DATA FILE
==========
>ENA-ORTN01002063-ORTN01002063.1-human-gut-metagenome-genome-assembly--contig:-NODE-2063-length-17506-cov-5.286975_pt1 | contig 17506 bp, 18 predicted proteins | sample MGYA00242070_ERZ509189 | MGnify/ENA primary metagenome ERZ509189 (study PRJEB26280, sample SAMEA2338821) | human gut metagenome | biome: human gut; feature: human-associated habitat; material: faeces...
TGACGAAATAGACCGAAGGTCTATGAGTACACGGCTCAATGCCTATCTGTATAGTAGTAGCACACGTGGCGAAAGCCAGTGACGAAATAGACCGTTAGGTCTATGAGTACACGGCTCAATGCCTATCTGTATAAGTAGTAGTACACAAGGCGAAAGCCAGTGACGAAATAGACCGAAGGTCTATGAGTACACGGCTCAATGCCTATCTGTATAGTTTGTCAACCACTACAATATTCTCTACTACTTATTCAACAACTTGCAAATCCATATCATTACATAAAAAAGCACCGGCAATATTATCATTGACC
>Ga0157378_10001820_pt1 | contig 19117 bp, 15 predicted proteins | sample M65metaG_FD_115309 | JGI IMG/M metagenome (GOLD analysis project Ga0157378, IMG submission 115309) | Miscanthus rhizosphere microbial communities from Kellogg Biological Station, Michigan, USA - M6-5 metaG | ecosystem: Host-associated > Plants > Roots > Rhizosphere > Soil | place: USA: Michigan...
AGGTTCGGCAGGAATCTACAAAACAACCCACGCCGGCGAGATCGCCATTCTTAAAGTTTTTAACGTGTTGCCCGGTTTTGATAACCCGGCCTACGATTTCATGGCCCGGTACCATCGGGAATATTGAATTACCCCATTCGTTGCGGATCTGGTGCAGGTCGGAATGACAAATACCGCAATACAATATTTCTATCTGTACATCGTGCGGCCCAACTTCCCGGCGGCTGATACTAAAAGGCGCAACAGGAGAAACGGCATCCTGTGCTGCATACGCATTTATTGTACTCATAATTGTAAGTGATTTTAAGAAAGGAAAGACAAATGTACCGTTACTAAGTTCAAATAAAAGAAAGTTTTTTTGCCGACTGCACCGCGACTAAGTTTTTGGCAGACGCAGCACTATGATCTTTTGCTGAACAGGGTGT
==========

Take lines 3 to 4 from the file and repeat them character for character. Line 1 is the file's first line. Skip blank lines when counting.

>Ga0157378_10001820_pt1 | contig 19117 bp, 15 predicted proteins | sample M65metaG_FD_115309 | JGI IMG/M metagenome (GOLD analysis project Ga0157378, IMG submission 115309) | Miscanthus rhizosphere microbial communities from Kellogg Biological Station, Michigan, USA - M6-5 metaG | ecosystem: Host-associated > Plants > Roots > Rhizosphere > Soil | place: USA: Michigan...
AGGTTCGGCAGGAATCTACAAAACAACCCACGCCGGCGAGATCGCCATTCTTAAAGTTTTTAACGTGTTGCCCGGTTTTGATAACCCGGCCTACGATTTCATGGCCCGGTACCATCGGGAATATTGAATTACCCCATTCGTTGCGGATCTGGTGCAGGTCGGAATGACAAATACCGCAATACAATATTTCTATCTGTACATCGTGCGGCCCAACTTCCCGGCGGCTGATACTAAAAGGCGCAACAGGAGAAACGGCATCCTGTGCTGCATACGCATTTATTGTACTCATAATTGTAAGTGATTTTAAGAAAGGAAAGACAAATGTACCGTTACTAAGTTCAAATAAAAGAAAGTTTTTTTGCCGACTGCACCGCGACTAAGTTTTTGGCAGACGCAGCACTATGATCTTTTGCTGAACAGGGTGT